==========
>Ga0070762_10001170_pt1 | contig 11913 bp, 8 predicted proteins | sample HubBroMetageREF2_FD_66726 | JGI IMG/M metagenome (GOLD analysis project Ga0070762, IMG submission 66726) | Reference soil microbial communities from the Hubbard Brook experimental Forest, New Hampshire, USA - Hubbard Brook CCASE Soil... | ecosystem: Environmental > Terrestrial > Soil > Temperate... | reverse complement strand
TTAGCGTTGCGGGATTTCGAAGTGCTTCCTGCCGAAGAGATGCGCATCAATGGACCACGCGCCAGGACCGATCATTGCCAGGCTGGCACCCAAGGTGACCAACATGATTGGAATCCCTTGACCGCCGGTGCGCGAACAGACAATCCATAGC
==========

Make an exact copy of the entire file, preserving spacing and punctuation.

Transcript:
>Ga0070762_10001170_pt1 | contig 11913 bp, 8 predicted proteins | sample HubBroMetageREF2_FD_66726 | JGI IMG/M metagenome (GOLD analysis project Ga0070762, IMG submission 66726) | Reference soil microbial communities from the Hubbard Brook experimental Forest, New Hampshire, USA - Hubbard Brook CCASE Soil... | ecosystem: Environmental > Terrestrial > Soil > Temperate... | reverse complement strand
TTAGCGTTGCGGGATTTCGAAGTGCTTCCTGCCGAAGAGATGCGCATCAATGGACCACGCGCCAGGACCGATCATTGCCAGGCTGGCACCCAAGGTGACCAACATGATTGGAATCCCTTGACCGCCGGTGCGCGAACAGACAATCCATAGC